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By News24 Wire

Wire Service

Higher education dept cannot clear student debt – Blade Nzimande

While institutions are doing what they can to accommodate students in need, they also have to remain financially sustainable, the minister added.

The higher education department is not in a position to scrap historical student debt, Minister of Higher Education, Science and Innovation Blade Nzimande said in a statement on Sunday.

He was responding to a list of demands from the South African Union of Students (SAUS).

The union has vowed to bring all institutions to a standstill through mass protest action at 26 universities.

On Monday morning, students were out on the streets of Johannesburg and outside several campuses across the country from around 06:00.

SAUS president Sibusiso Thwala told News24 that an urgent meeting with student representative councils (SRCs) and the deputy minister had been convened. It was there that the union submitted the list of demands.

ALSO READ: SA’s 26 vice-chancellors meet to discuss students’ demands

“Following robust, extensive engagements, we reject the response by the minister and deputy minister, and the lack of urgency to resolve the urgency of these issues… We have decided to shut down all 26 universities from Monday. All university SRCs have supported this decision unanimously. This shutdown will continue until our demands have been met,” he said.

The list was submitted to Nzimande on 10 March, and included a request to clear historical debt for all students to ensure smooth registration.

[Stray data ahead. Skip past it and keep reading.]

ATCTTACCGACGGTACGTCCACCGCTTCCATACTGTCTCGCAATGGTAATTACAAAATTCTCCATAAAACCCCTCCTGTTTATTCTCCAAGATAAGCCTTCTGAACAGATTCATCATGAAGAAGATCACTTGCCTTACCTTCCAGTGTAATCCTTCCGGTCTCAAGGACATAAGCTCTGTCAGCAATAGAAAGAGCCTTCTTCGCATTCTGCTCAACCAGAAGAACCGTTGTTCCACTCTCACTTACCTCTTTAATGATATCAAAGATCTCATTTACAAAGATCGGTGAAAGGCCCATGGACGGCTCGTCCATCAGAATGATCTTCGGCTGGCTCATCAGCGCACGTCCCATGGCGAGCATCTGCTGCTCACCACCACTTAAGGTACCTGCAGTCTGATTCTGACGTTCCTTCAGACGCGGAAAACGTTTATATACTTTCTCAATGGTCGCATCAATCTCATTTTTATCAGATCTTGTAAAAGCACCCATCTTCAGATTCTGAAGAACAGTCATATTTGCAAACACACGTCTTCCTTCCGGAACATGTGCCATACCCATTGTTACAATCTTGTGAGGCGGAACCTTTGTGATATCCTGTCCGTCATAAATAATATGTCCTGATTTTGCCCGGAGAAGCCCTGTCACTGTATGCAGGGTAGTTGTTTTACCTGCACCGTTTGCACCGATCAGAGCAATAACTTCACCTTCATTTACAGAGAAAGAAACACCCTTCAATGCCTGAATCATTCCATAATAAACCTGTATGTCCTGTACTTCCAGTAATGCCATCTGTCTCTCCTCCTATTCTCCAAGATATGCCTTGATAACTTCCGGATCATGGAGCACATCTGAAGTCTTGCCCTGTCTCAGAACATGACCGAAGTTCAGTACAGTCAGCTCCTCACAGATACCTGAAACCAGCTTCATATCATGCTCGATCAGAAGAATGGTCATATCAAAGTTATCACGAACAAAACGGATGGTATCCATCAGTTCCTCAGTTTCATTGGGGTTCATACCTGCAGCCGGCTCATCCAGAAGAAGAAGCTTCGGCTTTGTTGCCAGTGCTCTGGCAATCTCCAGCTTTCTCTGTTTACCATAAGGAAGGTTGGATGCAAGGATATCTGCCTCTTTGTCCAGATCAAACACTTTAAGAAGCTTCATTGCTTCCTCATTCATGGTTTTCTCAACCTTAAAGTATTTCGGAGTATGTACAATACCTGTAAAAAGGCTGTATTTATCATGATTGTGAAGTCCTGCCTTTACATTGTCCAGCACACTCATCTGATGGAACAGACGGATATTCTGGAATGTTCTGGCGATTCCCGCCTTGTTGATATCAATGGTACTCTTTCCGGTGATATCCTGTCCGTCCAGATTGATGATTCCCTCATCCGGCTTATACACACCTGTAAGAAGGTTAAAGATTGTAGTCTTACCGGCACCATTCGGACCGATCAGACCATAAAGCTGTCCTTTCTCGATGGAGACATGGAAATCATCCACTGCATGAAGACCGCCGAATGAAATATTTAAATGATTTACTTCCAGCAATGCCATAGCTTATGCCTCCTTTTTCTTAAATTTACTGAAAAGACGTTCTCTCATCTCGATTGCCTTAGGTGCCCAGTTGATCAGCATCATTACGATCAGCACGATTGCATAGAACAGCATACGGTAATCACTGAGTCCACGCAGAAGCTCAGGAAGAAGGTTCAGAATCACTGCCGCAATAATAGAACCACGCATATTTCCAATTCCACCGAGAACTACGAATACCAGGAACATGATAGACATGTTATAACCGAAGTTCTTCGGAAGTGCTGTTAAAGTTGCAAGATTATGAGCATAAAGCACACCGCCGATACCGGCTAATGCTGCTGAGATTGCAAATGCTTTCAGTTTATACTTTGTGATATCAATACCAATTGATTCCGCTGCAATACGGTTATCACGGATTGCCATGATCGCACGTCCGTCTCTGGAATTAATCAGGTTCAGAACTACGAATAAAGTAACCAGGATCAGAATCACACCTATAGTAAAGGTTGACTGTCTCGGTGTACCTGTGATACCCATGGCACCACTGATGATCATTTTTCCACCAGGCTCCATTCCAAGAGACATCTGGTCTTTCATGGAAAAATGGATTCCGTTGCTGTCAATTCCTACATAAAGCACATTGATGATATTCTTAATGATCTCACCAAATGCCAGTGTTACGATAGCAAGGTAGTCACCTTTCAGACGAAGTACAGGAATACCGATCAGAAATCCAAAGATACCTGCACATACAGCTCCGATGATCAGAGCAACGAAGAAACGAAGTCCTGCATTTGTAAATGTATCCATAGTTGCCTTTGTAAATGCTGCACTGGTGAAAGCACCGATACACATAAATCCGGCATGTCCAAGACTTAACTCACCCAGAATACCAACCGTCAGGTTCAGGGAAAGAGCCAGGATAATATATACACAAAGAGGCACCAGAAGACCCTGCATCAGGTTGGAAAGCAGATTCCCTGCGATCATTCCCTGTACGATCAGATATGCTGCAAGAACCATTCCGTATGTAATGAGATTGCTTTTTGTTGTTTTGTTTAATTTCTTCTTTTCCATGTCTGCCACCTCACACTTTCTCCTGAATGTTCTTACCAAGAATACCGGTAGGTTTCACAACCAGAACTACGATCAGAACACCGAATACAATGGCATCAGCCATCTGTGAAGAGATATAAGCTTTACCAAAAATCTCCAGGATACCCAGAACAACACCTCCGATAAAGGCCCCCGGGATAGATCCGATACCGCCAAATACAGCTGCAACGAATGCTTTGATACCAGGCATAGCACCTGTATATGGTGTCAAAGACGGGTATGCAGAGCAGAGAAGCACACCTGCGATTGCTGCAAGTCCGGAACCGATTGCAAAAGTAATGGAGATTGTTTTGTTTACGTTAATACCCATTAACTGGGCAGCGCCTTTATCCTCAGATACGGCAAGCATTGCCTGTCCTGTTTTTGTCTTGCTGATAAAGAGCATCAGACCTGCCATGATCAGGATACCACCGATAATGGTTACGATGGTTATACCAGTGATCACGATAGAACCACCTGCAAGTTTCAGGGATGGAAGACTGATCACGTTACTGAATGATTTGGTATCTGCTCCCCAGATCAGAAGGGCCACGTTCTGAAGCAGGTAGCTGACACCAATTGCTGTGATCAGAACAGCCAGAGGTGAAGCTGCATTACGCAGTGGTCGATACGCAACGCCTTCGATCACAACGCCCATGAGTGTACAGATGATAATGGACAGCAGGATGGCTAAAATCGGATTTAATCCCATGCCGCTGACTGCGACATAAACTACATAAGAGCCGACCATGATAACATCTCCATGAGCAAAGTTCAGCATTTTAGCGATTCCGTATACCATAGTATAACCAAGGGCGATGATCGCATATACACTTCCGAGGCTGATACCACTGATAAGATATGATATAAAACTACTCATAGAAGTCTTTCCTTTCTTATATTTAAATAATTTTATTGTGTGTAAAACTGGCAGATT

“The Department of Higher Education and Training is not in a financial position to be able to support institutions to clear all student debt of fee-paying students. We are aware that there are many students whose families struggle to keep up with fee payments, and indeed many families who have also been negatively affected by the Covid-19 pandemic.

ALSO READ: Student unions threaten to make universities ‘ungovernable’

“However, given the difficult fiscal situation, all government departments, including the Department of Higher Education and Training, have been subject to budget reductions in 2020 and 2021,” Nzimande said.

While institutions are doing what they can to accommodate students in need, they also have to remain financially sustainable, the minister added.

“The historic debt of NSFAS-qualifying students is being addressed through a process between NSFAS and institutions. NSFAS-qualifying students with historic debt are able to register when they sign an acknowledgement of debt (AOD) form, while the process is under way.”

Nzimande added that first-time entering students would be able to register, following the commitment to reprioritise funding from the department to address the NSFAS shortfall for 2021.

He also added that payment plans for students who had fee debt, registration and minimum initial payments were determined at an institutional level, in line with council-determined financial policies. NSFAS-qualifying students are not expected to make upfront payments.

In its memorandum, the union also demanded a zero percent fee increase for 2021.

ALSO READ: SA student union confirms national shutdown across 26 unis

“For the 2021 academic year, the department and universities have reached another fee compact to ensure fee increases are kept at affordable levels and to ensure the sustainability of universities. All institutions rely on student fees for their core operating income and additional funding is not available from government to support a zero percent fee increase. Institutions have to remain financially sustainable in order to meet their operational commitments and their academic responsibilities,” Nzimande said.

The minister added that “the demand for student funding is significant”.

“Government has committed to providing fully subsidised support to students from poor and working-class backgrounds and has been doing so since 2018 through the NSFAS. The Department of Higher Education and Training will be doing urgent work to review the current funding policy of government, to examine its overall affordability and sustainability.

“This will also entail examining the funding requirements to support missing middle and postgraduate students,” he said.

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